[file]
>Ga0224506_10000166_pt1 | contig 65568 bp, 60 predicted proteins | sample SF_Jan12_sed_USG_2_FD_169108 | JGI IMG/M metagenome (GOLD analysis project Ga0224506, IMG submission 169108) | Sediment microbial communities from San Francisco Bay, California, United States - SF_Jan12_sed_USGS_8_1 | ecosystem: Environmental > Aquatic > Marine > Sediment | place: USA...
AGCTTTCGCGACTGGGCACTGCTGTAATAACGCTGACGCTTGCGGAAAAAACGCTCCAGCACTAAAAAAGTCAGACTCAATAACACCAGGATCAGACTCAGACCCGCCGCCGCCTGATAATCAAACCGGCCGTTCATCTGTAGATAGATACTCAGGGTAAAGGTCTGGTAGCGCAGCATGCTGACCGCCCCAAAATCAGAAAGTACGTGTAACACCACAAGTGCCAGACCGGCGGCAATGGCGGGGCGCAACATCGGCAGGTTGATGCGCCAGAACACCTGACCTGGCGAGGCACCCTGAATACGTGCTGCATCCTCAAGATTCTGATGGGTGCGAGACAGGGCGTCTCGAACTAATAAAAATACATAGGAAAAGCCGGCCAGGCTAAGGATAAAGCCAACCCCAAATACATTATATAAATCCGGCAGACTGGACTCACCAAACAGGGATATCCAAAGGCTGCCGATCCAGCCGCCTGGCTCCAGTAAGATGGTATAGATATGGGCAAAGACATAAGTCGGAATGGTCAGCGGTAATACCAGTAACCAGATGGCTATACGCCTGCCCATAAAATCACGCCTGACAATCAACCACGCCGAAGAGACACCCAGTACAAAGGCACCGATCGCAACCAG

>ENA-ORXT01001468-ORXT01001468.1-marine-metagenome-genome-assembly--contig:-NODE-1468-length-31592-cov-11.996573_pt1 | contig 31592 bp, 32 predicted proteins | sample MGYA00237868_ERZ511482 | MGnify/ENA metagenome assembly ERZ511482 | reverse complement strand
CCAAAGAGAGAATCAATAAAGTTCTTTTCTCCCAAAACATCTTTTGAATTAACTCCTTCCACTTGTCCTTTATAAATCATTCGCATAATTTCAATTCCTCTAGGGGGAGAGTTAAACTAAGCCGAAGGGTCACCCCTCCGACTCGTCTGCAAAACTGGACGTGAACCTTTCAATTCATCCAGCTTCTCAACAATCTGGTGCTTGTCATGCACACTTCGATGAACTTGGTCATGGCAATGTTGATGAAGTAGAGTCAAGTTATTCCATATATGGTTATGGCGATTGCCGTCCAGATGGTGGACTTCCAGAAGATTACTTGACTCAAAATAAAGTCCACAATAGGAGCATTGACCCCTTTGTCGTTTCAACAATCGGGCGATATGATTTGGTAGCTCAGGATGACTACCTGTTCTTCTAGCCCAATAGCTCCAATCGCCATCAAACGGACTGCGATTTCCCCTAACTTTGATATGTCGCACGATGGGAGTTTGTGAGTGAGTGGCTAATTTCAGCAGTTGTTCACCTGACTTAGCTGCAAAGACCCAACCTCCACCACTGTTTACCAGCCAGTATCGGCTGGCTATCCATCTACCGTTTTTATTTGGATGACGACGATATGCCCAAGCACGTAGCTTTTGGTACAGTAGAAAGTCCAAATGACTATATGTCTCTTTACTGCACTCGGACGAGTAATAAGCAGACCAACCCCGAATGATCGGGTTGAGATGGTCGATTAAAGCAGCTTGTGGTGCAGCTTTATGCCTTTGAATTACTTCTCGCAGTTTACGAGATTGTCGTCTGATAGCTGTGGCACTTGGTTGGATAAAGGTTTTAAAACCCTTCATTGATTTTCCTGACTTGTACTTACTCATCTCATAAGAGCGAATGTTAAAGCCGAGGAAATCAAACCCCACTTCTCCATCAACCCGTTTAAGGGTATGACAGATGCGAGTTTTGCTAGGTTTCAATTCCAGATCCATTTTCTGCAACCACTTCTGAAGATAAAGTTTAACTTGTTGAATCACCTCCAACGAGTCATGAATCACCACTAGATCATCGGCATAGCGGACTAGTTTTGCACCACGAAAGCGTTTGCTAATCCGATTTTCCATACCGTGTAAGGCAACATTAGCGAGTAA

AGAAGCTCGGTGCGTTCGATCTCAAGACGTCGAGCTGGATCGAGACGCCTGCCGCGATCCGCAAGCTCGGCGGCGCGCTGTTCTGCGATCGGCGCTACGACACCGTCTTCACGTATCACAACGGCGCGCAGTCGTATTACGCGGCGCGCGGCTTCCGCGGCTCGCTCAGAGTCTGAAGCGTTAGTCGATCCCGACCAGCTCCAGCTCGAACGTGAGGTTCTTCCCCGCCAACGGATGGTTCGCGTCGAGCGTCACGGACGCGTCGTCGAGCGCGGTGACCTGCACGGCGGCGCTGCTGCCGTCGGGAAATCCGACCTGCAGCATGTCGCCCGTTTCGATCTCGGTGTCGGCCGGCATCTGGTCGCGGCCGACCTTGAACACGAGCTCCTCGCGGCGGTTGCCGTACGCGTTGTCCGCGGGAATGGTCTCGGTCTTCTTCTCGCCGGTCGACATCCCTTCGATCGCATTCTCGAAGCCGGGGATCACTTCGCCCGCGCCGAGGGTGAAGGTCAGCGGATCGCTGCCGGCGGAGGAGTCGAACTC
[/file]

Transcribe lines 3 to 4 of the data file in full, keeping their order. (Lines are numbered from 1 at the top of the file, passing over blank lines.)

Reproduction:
>ENA-ORXT01001468-ORXT01001468.1-marine-metagenome-genome-assembly--contig:-NODE-1468-length-31592-cov-11.996573_pt1 | contig 31592 bp, 32 predicted proteins | sample MGYA00237868_ERZ511482 | MGnify/ENA metagenome assembly ERZ511482 | reverse complement strand
CCAAAGAGAGAATCAATAAAGTTCTTTTCTCCCAAAACATCTTTTGAATTAACTCCTTCCACTTGTCCTTTATAAATCATTCGCATAATTTCAATTCCTCTAGGGGGAGAGTTAAACTAAGCCGAAGGGTCACCCCTCCGACTCGTCTGCAAAACTGGACGTGAACCTTTCAATTCATCCAGCTTCTCAACAATCTGGTGCTTGTCATGCACACTTCGATGAACTTGGTCATGGCAATGTTGATGAAGTAGAGTCAAGTTATTCCATATATGGTTATGGCGATTGCCGTCCAGATGGTGGACTTCCAGAAGATTACTTGACTCAAAATAAAGTCCACAATAGGAGCATTGACCCCTTTGTCGTTTCAACAATCGGGCGATATGATTTGGTAGCTCAGGATGACTACCTGTTCTTCTAGCCCAATAGCTCCAATCGCCATCAAACGGACTGCGATTTCCCCTAACTTTGATATGTCGCACGATGGGAGTTTGTGAGTGAGTGGCTAATTTCAGCAGTTGTTCACCTGACTTAGCTGCAAAGACCCAACCTCCACCACTGTTTACCAGCCAGTATCGGCTGGCTATCCATCTACCGTTTTTATTTGGATGACGACGATATGCCCAAGCACGTAGCTTTTGGTACAGTAGAAAGTCCAAATGACTATATGTCTCTTTACTGCACTCGGACGAGTAATAAGCAGACCAACCCCGAATGATCGGGTTGAGATGGTCGATTAAAGCAGCTTGTGGTGCAGCTTTATGCCTTTGAATTACTTCTCGCAGTTTACGAGATTGTCGTCTGATAGCTGTGGCACTTGGTTGGATAAAGGTTTTAAAACCCTTCATTGATTTTCCTGACTTGTACTTACTCATCTCATAAGAGCGAATGTTAAAGCCGAGGAAATCAAACCCCACTTCTCCATCAACCCGTTTAAGGGTATGACAGATGCGAGTTTTGCTAGGTTTCAATTCCAGATCCATTTTCTGCAACCACTTCTGAAGATAAAGTTTAACTTGTTGAATCACCTCCAACGAGTCATGAATCACCACTAGATCATCGGCATAGCGGACTAGTTTTGCACCACGAAAGCGTTTGCTAATCCGATTTTCCATACCGTGTAAGGCAACATTAGCGAGTAA